Attorney General Garland names special counsel in Trump probes
Attorney General Merrick Garland has appointed a special counsel to oversee the Justice Department’s investigations into Donald Trump just days after the former president announced his intent to seek the office again in 2024.
Garland said Jack Smith, a longtime prosecutor and current war crimes investigator, would take the helm of two investigations, one into the mishandling of sensitive government records at Mar-a-Lago, as well as aspects of its investigation into Jan. 6., 2021 covering “whether any person or entity unlawfully interfered with the transfer of power.”
Garland directly pointed to Trump’s announcement and a potential rematch election with President Biden as among the “extraordinary circumstances” that justify such an appointment.
“Based on recent developments, including the former president’s announcement that he is a candidate for president in the next election and the sitting president’s stated intention to be a candidate as well, I have concluded that it is in the public interest to appoint a special counsel,” Garland said.
“Such an appointment underscores the department’s commitment to both independence and accountability in particularly sensitive matters.”
The move is sure to surprise legal observers, many of whom have been vocal in suggesting that it would be of little benefit to the Justice Department.
It also comes after Trump pointed to the Justice Department when kicking off his campaign, complaining “I am a victim” and listing the FBI among the “gravest threats to our civilization.”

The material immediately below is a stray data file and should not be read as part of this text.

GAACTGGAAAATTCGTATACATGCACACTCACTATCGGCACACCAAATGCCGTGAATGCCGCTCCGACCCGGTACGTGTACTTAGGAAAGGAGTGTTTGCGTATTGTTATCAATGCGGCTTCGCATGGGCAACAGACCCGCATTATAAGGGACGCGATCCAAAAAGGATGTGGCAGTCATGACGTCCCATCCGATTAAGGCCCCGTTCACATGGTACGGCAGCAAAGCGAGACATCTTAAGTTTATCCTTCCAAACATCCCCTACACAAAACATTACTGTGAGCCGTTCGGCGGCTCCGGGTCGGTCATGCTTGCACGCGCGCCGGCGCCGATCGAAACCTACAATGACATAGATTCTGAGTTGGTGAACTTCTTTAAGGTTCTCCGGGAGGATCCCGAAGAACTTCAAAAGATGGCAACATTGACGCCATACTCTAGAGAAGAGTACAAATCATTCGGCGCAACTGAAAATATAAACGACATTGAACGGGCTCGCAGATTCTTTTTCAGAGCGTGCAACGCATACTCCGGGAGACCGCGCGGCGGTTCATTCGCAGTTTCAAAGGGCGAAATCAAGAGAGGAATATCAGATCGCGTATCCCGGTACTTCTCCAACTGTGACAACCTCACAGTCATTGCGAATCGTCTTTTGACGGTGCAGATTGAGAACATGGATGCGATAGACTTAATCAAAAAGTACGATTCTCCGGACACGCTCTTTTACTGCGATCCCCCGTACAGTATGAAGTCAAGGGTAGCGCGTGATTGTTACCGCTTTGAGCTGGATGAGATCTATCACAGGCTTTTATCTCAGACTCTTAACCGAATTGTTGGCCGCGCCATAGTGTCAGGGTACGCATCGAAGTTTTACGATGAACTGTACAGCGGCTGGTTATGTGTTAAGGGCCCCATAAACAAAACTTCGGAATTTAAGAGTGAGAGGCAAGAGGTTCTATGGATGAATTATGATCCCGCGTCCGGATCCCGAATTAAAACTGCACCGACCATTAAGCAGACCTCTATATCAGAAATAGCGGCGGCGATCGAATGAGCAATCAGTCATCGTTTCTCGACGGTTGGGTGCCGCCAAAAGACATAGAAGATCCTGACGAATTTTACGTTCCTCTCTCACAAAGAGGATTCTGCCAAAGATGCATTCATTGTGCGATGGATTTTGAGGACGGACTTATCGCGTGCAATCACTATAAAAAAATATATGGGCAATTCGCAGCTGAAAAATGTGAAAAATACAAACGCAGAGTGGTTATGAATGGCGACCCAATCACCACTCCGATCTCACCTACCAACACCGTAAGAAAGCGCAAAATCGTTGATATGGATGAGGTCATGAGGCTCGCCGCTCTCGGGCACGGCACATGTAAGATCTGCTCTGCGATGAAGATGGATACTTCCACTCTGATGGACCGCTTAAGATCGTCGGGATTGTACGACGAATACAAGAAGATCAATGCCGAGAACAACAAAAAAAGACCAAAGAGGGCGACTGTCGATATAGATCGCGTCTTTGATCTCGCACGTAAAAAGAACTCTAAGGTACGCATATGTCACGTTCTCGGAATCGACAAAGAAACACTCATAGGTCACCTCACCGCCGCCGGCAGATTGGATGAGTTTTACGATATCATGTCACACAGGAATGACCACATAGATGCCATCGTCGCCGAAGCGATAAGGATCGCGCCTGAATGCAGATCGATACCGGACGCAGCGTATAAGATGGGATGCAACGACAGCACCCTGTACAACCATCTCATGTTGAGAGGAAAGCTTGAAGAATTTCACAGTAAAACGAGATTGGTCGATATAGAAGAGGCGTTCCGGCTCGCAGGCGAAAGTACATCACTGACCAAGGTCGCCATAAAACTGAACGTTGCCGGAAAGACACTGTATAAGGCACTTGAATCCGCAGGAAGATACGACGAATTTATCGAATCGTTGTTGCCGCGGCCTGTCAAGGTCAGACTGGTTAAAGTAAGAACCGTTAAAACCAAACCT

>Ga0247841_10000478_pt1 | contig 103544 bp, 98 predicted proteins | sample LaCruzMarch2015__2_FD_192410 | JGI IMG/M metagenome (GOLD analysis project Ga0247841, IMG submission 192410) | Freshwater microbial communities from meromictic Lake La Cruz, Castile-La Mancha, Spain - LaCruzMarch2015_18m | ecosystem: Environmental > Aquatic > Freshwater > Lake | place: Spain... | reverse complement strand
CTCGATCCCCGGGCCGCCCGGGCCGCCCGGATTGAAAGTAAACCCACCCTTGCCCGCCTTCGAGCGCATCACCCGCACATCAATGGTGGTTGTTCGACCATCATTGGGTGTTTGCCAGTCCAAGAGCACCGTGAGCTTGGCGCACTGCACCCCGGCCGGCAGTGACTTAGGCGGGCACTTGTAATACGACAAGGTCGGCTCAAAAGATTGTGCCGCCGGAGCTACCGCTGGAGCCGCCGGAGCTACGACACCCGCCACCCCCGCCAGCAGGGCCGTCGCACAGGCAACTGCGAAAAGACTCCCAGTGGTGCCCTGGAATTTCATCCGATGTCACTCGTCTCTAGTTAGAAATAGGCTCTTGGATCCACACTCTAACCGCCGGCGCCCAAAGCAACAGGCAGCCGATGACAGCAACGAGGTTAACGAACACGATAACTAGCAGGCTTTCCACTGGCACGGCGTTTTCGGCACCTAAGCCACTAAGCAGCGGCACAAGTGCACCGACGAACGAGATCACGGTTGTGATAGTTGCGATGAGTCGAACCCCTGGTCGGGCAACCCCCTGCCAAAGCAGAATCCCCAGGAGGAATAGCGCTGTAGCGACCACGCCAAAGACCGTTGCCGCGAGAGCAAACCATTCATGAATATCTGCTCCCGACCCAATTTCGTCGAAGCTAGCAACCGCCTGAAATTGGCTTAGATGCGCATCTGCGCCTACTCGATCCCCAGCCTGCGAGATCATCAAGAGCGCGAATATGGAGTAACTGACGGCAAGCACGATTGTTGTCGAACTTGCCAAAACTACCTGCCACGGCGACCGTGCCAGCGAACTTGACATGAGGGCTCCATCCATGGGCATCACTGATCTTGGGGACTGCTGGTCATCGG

“Nothing is greater than the weaponization from the system, the FBI or the DOJ. We must conduct a top-to-bottom overhaul to clean out the festering rods and corruption of Washington, D.C.,” he said.
“The journey ahead of us will not be easy,” Trump added. “Anyone who truly seeks to take on this rigged and corrupt system will be faced with a storm of fire that only a few could understand.”
Smith, who was investigating war crimes in Kosovo through a post at The Hague, has resigned from that role, and will be returning to the U.S.
A veteran prosecutor, he has been working his way through the ranks at DOJ since 1994, serving as an assistant U.S. attorney in New York and eventually a U.S. attorney in Tennessee.
Smith’s new role will put him at the center of what is sure to be a political firestorm, with the recent Robert Mueller investigation into Trump showing the mechanics for those in the GOP who may wish to discredit any such probes.
“I intend to conduct the assigned investigations, and any prosecutions that may result from them, independently and in the best traditions of the Department of Justice,” Smith said in a statement.
“The pace of the investigations will not pause or flag under my watch. I will exercise independent judgement and will move the investigations forward expeditiously and thoroughly to whatever outcome the facts and the law dictate.”
The appointment of a special counsel comes after Trump has already been shown an unusual degree of deference by the legal system, with the Justice Department spending months communicating with his legal team about the missing records and searching his Florida home only after his team flouted a subpoena requesting the return of all records. And a judge later appointed a special master to review the more than 10,000 government records found on the property — a decision DOJ is challenging.